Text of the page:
CHAIM KOPPELMAN: Pioneering Printmaker & Teacher
On December 6, 2009, the noted American artist and educator Chaim Koppelman died in New York City, at age 89. Greatly admired for the originality, power, and humanity of his work, he was described by gallery director and critic Sylvan Cole as “an innovator, not only technically, but in the scope of his subject matter, the depth of his seeing.” He is known particularly as a printmaker, and his prints are in the collections of major museums in the United States and abroad, including the Museum of Modern Art, the Guggenheim, Whitney, Brooklyn, and Metropolitan Museums in New York, the Philadelphia Museum of Art, the National Gallery in Washington, D.C., and the Victoria and Albert Museum in London.
The acclaimed painter and printmaker Will Barnet said of Koppelman:
“He was brilliant, both in printmaking and painting. His work has a sense of darkness and light that is unique, and of what is going on in life in general—an observation, that is unusual and exciting, of what takes place between people. He was a very excellent graphic artist, with a very fine technique that varies from idea to idea. There was this profundity in him, and this sense of humanity. And it was developed through Aesthetic Realism. He was a vital force in the art community for many years.”
Chaim Koppelman was one of the earliest artists to see the value, for both art and life, of the philosophy Aesthetic Realism. He began to study with its founder, the poet and critic Eli Siegel, in the 1940s. And in the catalogue for his one-person exhibition at the Beatrice Conde Gallery in Chelsea in 2000, Koppelman wrote:
“I am grateful to Eli Siegel for teaching me and the world the enduring criterion for judging what is beautiful in art and good in life: ‘All beauty is a making one of opposites, and the making one of opposites is what we are going after in ourselves.’ Continuing to study and teach this mighty principle is an honor and a pleasure; it has given coherence to my life, made me more imaginative, deeper, and a kinder person.”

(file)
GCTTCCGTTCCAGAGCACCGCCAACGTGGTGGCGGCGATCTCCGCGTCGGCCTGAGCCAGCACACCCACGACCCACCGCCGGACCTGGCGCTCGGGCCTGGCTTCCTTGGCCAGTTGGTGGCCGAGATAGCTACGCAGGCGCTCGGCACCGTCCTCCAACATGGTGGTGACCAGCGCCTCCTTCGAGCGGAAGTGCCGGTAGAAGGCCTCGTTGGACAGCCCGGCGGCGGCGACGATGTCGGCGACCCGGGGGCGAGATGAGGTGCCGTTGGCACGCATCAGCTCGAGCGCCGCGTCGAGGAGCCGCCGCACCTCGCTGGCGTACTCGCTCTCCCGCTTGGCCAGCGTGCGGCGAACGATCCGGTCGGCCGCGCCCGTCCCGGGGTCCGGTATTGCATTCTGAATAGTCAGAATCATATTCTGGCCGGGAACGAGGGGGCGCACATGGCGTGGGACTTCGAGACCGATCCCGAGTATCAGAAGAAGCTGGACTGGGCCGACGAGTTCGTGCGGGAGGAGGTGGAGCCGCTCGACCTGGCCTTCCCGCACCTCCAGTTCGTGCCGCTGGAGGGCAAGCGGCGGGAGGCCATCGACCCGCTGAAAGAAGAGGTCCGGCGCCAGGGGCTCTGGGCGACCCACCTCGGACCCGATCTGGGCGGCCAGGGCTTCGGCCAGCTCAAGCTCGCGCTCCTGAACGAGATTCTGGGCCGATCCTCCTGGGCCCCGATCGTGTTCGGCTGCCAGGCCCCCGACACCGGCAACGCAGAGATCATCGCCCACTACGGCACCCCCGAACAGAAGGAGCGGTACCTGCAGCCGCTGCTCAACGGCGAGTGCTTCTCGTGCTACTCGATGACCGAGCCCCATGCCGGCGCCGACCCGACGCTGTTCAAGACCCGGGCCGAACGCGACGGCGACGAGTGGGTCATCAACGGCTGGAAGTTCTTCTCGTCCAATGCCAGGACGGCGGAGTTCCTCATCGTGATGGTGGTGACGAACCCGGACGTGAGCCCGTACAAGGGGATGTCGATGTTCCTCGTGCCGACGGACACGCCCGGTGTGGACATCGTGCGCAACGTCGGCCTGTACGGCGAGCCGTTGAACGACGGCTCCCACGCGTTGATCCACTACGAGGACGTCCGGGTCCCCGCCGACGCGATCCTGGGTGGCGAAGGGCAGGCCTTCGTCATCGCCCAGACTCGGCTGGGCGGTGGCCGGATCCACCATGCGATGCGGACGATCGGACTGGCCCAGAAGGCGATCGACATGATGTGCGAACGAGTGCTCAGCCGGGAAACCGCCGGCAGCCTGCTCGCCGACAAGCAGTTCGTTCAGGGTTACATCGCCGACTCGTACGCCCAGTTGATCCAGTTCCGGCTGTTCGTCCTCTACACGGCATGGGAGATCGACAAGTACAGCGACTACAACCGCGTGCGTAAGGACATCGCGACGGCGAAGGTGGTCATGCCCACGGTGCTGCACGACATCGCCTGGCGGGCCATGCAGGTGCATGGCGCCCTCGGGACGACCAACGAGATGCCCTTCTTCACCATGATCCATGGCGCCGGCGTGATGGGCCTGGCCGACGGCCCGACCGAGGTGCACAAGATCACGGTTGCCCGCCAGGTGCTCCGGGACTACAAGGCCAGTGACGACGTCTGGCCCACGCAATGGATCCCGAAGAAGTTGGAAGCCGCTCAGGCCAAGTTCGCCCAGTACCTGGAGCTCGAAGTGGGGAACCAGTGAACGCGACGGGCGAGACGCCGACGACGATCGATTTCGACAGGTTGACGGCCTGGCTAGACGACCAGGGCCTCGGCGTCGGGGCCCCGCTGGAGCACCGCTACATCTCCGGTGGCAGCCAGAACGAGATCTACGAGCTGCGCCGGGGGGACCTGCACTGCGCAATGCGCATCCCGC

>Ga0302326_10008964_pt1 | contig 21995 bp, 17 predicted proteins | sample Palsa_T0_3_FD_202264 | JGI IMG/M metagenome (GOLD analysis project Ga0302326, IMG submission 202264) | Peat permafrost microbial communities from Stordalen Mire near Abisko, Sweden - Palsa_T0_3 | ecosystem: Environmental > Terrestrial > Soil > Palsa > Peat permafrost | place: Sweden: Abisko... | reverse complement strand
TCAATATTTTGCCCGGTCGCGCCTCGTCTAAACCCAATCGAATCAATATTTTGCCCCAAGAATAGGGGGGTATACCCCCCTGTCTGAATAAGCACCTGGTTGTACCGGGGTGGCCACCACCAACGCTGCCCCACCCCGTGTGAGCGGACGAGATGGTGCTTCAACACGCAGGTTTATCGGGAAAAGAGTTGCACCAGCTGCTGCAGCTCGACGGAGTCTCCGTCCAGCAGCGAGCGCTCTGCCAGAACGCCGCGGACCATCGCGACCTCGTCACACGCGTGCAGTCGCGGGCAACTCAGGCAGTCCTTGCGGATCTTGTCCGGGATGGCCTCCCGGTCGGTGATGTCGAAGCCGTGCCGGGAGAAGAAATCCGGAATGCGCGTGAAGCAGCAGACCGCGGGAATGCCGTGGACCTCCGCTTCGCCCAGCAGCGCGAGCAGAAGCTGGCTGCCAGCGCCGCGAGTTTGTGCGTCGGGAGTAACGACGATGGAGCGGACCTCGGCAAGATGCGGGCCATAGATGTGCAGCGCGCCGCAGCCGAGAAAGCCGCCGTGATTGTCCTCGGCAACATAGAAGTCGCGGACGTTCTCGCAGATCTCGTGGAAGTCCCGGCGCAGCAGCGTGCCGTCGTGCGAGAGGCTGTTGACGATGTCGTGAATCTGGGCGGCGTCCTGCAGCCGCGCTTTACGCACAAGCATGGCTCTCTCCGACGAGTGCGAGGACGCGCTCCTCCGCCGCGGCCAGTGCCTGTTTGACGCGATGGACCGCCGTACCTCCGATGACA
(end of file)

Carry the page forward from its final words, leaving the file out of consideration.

A member of the National Academy Museum and School of Fine Arts since 1971, Chaim Koppelman was also a Past President of the Society of American Graphic Artists (SAGA), which presented him with a Lifetime Achievement Award in 2004.
He represented the US in Documenta II, in Kasel, Germany, was awarded two Tiffany Grants, and received numerous awards for his drawings and prints. In 1992 Chaim Koppelman, Robert Blackburn, and Will Barnet received a New York Artists Equity Award for their dedicated service to the printmaking community.
Koppelman was also loved as a teacher, and known for his ability to bring out sincere and original expression in his students. He founded the Printmaking Division at the School of Visual Arts in 1959, and taught there until 2007. Earlier, he taught at NYU and at SUNY, New Paltz. On the faculty of the Aesthetic Realism Foundation, he taught artists what he had learned: how to have the art purpose in everyday life as well as in the studio. He also taught there the popular course “The Art of Drawing: Surface and Depth.”
Chaim Koppelman was born in Brooklyn in 1920. He studied art in WPA classes, and studied lithography and painting with Eugene Morley and Carl Holty at the American Artists School, sculpture with Jose de Creeft, and etching with Will Barnet and Martin Lewis at the Art Students League.
In 1943 he married painter Dorothy Myers shortly before going overseas with the Army. He was proud to have been part of the Normandy invasion, and was awarded the Bronze Star.
Returning to New York, he enrolled, under the GI Bill, at the Amédée Ozenfant School and became Ozenfant’s assistant. Koppelman later started the Broome Street Etching Workshop.